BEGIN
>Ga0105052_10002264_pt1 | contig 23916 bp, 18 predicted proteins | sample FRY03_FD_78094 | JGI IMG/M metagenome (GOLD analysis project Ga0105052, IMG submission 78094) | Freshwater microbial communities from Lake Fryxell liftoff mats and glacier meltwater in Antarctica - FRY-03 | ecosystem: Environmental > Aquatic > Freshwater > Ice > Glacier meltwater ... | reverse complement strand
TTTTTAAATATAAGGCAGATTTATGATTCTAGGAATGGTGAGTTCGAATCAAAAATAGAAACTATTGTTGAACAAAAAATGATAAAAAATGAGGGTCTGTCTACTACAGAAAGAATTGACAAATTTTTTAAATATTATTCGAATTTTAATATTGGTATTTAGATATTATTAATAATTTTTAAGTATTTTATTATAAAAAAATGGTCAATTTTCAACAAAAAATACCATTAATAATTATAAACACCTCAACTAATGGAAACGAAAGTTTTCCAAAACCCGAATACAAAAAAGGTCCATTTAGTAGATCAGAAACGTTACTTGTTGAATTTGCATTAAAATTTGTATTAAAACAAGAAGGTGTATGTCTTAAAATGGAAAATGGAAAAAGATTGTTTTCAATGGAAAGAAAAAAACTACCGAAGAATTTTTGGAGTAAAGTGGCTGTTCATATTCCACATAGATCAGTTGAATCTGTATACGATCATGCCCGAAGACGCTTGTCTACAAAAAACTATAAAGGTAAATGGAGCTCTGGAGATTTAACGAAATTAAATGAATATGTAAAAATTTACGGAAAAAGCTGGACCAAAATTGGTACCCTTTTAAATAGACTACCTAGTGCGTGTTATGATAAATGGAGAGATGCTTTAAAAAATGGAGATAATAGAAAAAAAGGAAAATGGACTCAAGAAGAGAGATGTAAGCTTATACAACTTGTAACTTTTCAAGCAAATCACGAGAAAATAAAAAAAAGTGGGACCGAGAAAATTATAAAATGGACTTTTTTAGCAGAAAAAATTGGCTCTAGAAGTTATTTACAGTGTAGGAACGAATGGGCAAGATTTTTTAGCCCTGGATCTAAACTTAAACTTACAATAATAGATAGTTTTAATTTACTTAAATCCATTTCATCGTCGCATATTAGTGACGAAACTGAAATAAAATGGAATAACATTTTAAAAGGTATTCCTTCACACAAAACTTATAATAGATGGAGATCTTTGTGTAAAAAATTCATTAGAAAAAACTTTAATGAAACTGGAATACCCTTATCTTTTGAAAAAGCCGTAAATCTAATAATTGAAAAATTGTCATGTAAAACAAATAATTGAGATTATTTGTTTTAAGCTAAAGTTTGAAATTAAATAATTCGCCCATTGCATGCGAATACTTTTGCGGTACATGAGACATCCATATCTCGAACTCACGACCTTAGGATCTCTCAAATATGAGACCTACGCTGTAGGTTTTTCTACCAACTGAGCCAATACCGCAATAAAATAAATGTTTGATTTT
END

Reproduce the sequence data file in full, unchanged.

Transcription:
>Ga0105052_10002264_pt1 | contig 23916 bp, 18 predicted proteins | sample FRY03_FD_78094 | JGI IMG/M metagenome (GOLD analysis project Ga0105052, IMG submission 78094) | Freshwater microbial communities from Lake Fryxell liftoff mats and glacier meltwater in Antarctica - FRY-03 | ecosystem: Environmental > Aquatic > Freshwater > Ice > Glacier meltwater ... | reverse complement strand
TTTTTAAATATAAGGCAGATTTATGATTCTAGGAATGGTGAGTTCGAATCAAAAATAGAAACTATTGTTGAACAAAAAATGATAAAAAATGAGGGTCTGTCTACTACAGAAAGAATTGACAAATTTTTTAAATATTATTCGAATTTTAATATTGGTATTTAGATATTATTAATAATTTTTAAGTATTTTATTATAAAAAAATGGTCAATTTTCAACAAAAAATACCATTAATAATTATAAACACCTCAACTAATGGAAACGAAAGTTTTCCAAAACCCGAATACAAAAAAGGTCCATTTAGTAGATCAGAAACGTTACTTGTTGAATTTGCATTAAAATTTGTATTAAAACAAGAAGGTGTATGTCTTAAAATGGAAAATGGAAAAAGATTGTTTTCAATGGAAAGAAAAAAACTACCGAAGAATTTTTGGAGTAAAGTGGCTGTTCATATTCCACATAGATCAGTTGAATCTGTATACGATCATGCCCGAAGACGCTTGTCTACAAAAAACTATAAAGGTAAATGGAGCTCTGGAGATTTAACGAAATTAAATGAATATGTAAAAATTTACGGAAAAAGCTGGACCAAAATTGGTACCCTTTTAAATAGACTACCTAGTGCGTGTTATGATAAATGGAGAGATGCTTTAAAAAATGGAGATAATAGAAAAAAAGGAAAATGGACTCAAGAAGAGAGATGTAAGCTTATACAACTTGTAACTTTTCAAGCAAATCACGAGAAAATAAAAAAAAGTGGGACCGAGAAAATTATAAAATGGACTTTTTTAGCAGAAAAAATTGGCTCTAGAAGTTATTTACAGTGTAGGAACGAATGGGCAAGATTTTTTAGCCCTGGATCTAAACTTAAACTTACAATAATAGATAGTTTTAATTTACTTAAATCCATTTCATCGTCGCATATTAGTGACGAAACTGAAATAAAATGGAATAACATTTTAAAAGGTATTCCTTCACACAAAACTTATAATAGATGGAGATCTTTGTGTAAAAAATTCATTAGAAAAAACTTTAATGAAACTGGAATACCCTTATCTTTTGAAAAAGCCGTAAATCTAATAATTGAAAAATTGTCATGTAAAACAAATAATTGAGATTATTTGTTTTAAGCTAAAGTTTGAAATTAAATAATTCGCCCATTGCATGCGAATACTTTTGCGGTACATGAGACATCCATATCTCGAACTCACGACCTTAGGATCTCTCAAATATGAGACCTACGCTGTAGGTTTTTCTACCAACTGAGCCAATACCGCAATAAAATAAATGTTTGATTTT